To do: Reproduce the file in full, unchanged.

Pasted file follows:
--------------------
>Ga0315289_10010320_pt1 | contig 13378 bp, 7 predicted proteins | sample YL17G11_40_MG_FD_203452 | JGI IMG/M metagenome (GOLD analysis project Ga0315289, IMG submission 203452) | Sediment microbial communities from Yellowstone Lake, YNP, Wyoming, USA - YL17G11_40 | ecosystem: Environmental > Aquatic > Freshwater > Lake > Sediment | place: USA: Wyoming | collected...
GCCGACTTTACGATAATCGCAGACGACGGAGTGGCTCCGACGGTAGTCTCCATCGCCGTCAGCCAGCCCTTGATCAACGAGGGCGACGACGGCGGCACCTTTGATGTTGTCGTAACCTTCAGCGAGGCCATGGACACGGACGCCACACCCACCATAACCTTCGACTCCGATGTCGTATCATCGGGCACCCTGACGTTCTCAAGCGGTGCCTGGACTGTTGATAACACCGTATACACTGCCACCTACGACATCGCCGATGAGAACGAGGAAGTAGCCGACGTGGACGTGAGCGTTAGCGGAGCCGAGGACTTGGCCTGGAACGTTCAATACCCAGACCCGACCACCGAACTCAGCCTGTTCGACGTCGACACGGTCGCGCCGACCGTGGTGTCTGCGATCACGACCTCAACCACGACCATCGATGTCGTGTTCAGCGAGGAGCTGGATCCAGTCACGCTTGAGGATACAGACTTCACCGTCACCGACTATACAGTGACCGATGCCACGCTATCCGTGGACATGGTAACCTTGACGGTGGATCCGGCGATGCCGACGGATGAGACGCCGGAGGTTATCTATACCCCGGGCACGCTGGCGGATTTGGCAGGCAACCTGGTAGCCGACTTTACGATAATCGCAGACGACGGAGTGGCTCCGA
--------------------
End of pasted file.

>Ga0315289_10010320_pt1 | contig 13378 bp, 7 predicted proteins | sample YL17G11_40_MG_FD_203452 | JGI IMG/M metagenome (GOLD analysis project Ga0315289, IMG submission 203452) | Sediment microbial communities from Yellowstone Lake, YNP, Wyoming, USA - YL17G11_40 | ecosystem: Environmental > Aquatic > Freshwater > Lake > Sediment | place: USA: Wyoming | collected...
GCCGACTTTACGATAATCGCAGACGACGGAGTGGCTCCGACGGTAGTCTCCATCGCCGTCAGCCAGCCCTTGATCAACGAGGGCGACGACGGCGGCACCTTTGATGTTGTCGTAACCTTCAGCGAGGCCATGGACACGGACGCCACACCCACCATAACCTTCGACTCCGATGTCGTATCATCGGGCACCCTGACGTTCTCAAGCGGTGCCTGGACTGTTGATAACACCGTATACACTGCCACCTACGACATCGCCGATGAGAACGAGGAAGTAGCCGACGTGGACGTGAGCGTTAGCGGAGCCGAGGACTTGGCCTGGAACGTTCAATACCCAGACCCGACCACCGAACTCAGCCTGTTCGACGTCGACACGGTCGCGCCGACCGTGGTGTCTGCGATCACGACCTCAACCACGACCATCGATGTCGTGTTCAGCGAGGAGCTGGATCCAGTCACGCTTGAGGATACAGACTTCACCGTCACCGACTATACAGTGACCGATGCCACGCTATCCGTGGACATGGTAACCTTGACGGTGGATCCGGCGATGCCGACGGATGAGACGCCGGAGGTTATCTATACCCCGGGCACGCTGGCGGATTTGGCAGGCAACCTGGTAGCCGACTTTACGATAATCGCAGACGACGGAGTGGCTCCGA